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China's Xi Jinping slams 'winner-takes-all' approach to trade

Chinese leader Xi Jinping has taken a veiled swipe at US President Donald Trump the day before the US midter...

Posted: Nov 12, 2018 8:32 AM
Updated: Nov 12, 2018 8:32 AM

Chinese leader Xi Jinping has taken a veiled swipe at US President Donald Trump the day before the US midterm elections, denouncing a "winner-takes-all" attitude to international trade.

Xi made the remarks during a speech Monday at the opening of the inaugural China International Import Expo in Shanghai, an event designed to demonstrate the country's importance as a destination for foreign goods.

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Despite the prominence of the event for China, no senior US government officials attended, further underscoring the strained relationship between the two countries.

Although he never mentioned Trump or the United States by name during his speech, Xi said there was no room for protectionism in international trade.

"Today, with the deepening of economic globalization, 'law of the jungle' and 'winner-takes-all' are a dead end," he said.

"A global economy is an irreversible trend and won't change because of one person," the Chinese leader told delegates. "Every country should fight against protectionism and build an open economy."

Xi's presence was intended to show the importance Beijing is placing on the trade fair, which was attended by more than 3,600 companies from over 150 countries, according to state-run broadcaster CGTN.

Xi and Trump are expected to meet one-on-one at a G20 summit in Argentina in late November to address the trade tensions. The two leaders spoke for the first time in months on Thursday in a phone call that Trump described as "long and very good."

The call raised hopes among investors that the two governments could be moving toward a ceasefire in the trade war after months of escalation.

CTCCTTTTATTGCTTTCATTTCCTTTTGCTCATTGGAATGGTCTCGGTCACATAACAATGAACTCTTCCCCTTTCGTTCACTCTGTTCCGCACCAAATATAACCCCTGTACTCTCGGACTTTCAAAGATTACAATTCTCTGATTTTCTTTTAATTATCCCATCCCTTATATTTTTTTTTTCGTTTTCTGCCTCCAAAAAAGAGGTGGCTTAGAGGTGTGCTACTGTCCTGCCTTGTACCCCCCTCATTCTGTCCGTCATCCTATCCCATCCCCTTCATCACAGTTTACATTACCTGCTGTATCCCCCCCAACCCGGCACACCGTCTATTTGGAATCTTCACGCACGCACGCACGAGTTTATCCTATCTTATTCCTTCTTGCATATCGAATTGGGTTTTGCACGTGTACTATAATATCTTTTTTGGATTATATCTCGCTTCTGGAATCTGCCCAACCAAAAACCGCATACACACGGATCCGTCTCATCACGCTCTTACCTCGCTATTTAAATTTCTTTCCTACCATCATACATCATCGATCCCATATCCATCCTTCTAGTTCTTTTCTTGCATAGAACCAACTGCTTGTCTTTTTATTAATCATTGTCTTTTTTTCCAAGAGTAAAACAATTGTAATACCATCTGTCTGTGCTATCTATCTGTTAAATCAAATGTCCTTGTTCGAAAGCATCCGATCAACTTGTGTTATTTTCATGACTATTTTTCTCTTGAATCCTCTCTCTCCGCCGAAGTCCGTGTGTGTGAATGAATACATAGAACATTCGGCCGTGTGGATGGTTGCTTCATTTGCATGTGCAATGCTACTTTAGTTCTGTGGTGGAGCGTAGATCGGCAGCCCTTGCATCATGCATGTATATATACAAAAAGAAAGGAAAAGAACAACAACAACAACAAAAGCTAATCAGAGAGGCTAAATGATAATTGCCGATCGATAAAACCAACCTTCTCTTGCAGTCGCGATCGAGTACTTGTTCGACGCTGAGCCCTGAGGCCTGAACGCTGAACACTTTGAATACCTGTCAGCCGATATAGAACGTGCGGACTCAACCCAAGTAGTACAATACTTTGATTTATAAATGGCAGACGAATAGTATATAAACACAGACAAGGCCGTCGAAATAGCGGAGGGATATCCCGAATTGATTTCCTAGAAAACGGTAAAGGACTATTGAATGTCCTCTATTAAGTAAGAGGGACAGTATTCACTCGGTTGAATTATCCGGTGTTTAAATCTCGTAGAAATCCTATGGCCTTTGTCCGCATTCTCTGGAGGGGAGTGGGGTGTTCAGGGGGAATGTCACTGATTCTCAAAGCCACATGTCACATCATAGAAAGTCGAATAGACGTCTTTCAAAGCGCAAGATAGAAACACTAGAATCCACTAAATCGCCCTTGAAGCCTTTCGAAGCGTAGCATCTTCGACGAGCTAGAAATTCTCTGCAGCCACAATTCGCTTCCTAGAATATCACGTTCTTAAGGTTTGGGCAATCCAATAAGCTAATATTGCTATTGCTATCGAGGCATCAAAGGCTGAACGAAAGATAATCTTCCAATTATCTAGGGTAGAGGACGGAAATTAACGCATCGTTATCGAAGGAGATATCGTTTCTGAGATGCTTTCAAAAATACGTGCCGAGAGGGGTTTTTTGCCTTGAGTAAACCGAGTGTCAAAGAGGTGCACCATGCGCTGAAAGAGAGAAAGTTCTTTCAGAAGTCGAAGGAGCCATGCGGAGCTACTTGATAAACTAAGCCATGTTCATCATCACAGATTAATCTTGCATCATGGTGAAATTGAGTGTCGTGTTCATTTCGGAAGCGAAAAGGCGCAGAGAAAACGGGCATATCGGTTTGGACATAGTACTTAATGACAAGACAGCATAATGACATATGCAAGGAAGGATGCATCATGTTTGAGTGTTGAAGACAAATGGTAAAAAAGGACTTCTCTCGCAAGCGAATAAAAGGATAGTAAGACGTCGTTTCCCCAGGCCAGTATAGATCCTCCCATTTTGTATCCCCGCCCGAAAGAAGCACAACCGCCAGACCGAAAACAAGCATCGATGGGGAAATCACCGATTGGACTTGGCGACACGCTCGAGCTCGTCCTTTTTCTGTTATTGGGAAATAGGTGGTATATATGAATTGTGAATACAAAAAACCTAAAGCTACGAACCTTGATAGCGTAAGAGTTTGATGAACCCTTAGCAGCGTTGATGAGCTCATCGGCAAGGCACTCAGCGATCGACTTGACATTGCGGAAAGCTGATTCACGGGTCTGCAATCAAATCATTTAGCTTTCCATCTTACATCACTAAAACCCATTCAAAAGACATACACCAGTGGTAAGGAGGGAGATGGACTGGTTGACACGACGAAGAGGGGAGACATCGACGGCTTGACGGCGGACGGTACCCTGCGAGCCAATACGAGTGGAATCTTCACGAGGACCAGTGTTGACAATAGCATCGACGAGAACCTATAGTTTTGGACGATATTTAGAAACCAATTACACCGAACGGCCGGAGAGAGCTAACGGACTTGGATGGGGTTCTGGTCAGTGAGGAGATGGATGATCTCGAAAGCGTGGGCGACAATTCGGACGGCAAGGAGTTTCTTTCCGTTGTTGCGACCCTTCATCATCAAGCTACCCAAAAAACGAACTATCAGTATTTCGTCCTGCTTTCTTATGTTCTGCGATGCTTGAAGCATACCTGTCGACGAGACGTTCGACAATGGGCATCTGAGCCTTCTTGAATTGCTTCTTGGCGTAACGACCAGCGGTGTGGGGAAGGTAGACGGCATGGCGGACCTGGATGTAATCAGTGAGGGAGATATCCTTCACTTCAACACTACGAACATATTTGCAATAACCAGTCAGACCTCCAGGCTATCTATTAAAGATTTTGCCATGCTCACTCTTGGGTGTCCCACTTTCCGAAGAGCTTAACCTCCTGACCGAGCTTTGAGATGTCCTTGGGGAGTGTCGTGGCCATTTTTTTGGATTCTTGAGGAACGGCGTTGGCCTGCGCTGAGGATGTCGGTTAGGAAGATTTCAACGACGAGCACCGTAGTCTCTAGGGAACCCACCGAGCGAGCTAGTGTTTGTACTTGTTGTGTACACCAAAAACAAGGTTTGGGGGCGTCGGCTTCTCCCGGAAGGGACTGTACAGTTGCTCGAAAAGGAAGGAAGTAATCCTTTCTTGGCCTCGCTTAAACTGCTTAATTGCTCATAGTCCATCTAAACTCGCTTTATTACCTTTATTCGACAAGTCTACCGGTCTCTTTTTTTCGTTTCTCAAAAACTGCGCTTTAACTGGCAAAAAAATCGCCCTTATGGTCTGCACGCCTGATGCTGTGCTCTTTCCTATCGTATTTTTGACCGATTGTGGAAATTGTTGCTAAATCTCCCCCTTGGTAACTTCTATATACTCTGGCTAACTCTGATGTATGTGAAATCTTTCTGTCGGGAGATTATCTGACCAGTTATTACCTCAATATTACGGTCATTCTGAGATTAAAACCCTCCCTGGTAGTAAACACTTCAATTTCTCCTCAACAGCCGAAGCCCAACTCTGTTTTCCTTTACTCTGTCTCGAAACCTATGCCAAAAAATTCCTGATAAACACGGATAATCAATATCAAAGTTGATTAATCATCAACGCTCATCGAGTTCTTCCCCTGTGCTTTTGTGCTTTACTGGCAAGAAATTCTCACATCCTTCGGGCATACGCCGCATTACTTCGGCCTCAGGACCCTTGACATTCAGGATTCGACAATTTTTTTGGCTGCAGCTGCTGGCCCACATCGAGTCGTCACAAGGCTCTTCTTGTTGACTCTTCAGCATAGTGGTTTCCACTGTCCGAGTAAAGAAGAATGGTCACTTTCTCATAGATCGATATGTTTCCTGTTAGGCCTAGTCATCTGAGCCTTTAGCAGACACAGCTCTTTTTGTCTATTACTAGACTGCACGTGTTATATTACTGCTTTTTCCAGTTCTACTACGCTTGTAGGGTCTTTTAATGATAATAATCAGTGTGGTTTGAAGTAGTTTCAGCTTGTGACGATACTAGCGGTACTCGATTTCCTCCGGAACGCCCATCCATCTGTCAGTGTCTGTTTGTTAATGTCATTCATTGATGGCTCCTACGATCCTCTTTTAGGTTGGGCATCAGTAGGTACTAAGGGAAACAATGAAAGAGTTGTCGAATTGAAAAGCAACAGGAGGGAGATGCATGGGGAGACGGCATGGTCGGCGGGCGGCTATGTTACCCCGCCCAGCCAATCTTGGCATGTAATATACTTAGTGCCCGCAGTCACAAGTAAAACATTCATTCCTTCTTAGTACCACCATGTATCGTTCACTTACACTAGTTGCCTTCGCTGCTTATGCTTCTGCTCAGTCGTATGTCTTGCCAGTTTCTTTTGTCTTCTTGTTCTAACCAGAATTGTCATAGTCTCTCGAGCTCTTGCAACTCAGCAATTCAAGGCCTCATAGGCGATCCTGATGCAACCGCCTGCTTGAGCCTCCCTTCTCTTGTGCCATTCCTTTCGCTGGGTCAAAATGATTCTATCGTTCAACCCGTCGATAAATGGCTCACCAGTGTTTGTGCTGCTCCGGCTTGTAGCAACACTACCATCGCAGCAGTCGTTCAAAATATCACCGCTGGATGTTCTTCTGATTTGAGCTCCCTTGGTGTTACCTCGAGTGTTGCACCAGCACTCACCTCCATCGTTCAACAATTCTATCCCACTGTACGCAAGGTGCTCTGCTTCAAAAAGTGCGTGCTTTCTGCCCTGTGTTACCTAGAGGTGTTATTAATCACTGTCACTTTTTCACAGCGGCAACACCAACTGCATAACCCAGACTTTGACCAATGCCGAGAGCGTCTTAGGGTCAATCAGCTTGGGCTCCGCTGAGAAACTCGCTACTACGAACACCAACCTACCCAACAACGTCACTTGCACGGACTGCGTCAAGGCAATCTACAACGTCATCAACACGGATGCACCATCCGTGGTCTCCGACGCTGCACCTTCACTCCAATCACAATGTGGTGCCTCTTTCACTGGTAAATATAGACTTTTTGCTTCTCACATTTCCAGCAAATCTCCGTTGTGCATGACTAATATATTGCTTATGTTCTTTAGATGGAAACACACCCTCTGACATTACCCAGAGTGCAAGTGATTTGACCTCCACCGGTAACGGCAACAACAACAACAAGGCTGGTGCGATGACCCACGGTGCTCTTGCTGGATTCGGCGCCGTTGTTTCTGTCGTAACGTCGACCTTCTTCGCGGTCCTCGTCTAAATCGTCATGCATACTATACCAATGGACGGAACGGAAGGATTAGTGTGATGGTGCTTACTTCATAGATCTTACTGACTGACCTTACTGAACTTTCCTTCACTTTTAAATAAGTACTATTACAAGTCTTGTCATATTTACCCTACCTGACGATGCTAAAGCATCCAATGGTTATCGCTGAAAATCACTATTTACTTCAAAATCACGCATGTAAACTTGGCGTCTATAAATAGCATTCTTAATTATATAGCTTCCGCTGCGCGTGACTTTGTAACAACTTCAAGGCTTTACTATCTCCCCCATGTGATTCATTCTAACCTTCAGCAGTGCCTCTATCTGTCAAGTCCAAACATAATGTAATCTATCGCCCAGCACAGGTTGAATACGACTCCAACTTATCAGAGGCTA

But there remain many unanswered questions about how Beijing can appease US complaints over unfair trade practices and technology theft, which other major economies like the European Union have also raised.

Speaking to CNBC on Friday, top White House economic adviser Larry Kudlow said the two countries were "not on the cusp of a deal."

During his speech, Xi promised to open the Chinese economy further to international investment, as well as protecting foreign businesses already in operating in the country.

"China will remain a strong advocate of openness at the global level, and will continue to act as a stable engine of global growth, a big market with enormous opportunities, and an active supporter of global governance reform," he said.

While China has gradually opened parts of its economy to foreign companies over the years, governments and industry groups from other countries have repeatedly complained about the slow pace of change as well as other difficulties, such as unequal treatment by regulators.

Xi's comments came during the final stretch of the campaign for the US midterm elections, in which Trump's Republican Party could lose control of the House of Representatives to the Democrats.

Experts say China shouldn't expect a significant change in trade policy if the Democrats do make inroads in Congress, where the Republicans currently control both the House and the Senate.

"I don't think Beijing understands just how popular in DC a tougher line on China is," Isaac Stone Fish, senior fellow at the Asia Society, told CNN.

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